Developing countries should have a well-developed collective strategy for global fora, soundly supported by such knowledge resources as discussed above. After months of stalemate, the UN General Assembly has recently announced that a high-level meeting to review the implementation of the WSIS outcomes will be held in December 2015, with a preparatory process commencing from June 2015. This will be the single most crucial stage on which the developing countries must come together and present clear and strong proposals. Internal preparations for it must start now. The ITU Plenipotentiary Conference in October-November 2014 will be a good place to begin strategising together, although ITU looks at a relatively narrow segment of global IG issues.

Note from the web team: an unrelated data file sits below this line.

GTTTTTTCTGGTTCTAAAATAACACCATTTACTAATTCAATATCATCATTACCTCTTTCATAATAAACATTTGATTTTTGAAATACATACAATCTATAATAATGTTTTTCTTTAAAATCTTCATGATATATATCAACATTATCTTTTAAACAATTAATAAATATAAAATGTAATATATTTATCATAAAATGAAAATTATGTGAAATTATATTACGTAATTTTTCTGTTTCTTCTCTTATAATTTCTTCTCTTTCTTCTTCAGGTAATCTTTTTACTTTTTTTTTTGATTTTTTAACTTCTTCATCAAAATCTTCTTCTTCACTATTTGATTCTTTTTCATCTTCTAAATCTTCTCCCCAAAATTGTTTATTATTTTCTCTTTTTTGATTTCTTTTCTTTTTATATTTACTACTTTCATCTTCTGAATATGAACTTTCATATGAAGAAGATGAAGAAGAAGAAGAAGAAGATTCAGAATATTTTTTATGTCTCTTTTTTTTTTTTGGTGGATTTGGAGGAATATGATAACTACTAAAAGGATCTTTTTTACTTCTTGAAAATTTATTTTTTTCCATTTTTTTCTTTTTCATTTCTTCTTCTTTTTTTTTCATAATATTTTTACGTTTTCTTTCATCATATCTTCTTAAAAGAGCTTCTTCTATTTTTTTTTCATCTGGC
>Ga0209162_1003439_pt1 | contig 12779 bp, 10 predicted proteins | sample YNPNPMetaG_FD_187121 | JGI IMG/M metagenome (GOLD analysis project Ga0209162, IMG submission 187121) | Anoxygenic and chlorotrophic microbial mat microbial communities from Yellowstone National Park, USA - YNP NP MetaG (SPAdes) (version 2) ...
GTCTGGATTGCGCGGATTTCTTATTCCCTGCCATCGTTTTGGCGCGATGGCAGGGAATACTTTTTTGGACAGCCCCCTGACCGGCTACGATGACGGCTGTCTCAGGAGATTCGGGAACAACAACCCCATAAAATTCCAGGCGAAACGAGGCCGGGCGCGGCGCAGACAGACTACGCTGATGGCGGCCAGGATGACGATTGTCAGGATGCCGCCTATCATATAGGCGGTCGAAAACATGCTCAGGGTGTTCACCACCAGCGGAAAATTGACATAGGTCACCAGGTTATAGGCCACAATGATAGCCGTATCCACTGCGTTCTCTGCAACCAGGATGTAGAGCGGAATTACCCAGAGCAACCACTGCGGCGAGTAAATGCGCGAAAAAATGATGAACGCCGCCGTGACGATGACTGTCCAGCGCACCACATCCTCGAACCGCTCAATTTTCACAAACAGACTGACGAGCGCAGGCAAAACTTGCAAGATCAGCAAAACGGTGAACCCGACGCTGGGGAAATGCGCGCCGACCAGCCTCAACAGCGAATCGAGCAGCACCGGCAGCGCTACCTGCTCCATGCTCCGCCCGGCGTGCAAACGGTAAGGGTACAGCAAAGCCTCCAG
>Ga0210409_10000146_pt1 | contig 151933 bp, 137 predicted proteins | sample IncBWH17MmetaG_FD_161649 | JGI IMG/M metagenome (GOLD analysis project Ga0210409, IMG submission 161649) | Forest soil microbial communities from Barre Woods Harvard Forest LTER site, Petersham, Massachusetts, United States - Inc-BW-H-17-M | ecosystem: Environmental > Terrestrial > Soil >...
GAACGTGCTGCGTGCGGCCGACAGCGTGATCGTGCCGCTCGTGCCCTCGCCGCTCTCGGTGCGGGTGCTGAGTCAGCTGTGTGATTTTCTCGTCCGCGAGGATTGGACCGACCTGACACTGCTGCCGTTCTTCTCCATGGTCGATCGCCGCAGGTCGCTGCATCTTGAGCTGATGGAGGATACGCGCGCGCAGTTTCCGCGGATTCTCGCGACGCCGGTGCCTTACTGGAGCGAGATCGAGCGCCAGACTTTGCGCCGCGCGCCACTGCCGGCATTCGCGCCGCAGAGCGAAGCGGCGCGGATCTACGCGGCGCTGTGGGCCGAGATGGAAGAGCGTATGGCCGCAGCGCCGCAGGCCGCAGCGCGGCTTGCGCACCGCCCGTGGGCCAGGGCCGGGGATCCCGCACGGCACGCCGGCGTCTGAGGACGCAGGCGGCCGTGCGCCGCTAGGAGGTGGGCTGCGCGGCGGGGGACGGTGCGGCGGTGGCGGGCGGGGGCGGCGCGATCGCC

It is however extremely unlikely that the US and its allies will yield any ground at global governance fora. Developing countries should simultaneously focus on South-South cooperation. The single most practical and effective approach today could be to announce some kind of an Internet Cooperation Platform or Forum at the BRICS, IBSA or G77 level, possibly all of them. It is only when such a forum is launched, and practical work on cooperation on Internet policy issues begins, that the US and its allies could be moved to offer global responses and solutions. The latter know that a global free trade regime for their Internet MNCs is of basic importance to their global ambitions. If developing countries, especially the larger ones, begin working together on Internet issues, it could curtail the unrestricted global reach and playing field available today to these companies. Such a move by larger developing countries will be the single most important game-changer in the area of global Internet governance today. Just setting up a BRICS and/or IBSA Internet Cooperation Platform will, at a single stroke, transform the global IG landscape and what follows thereafter.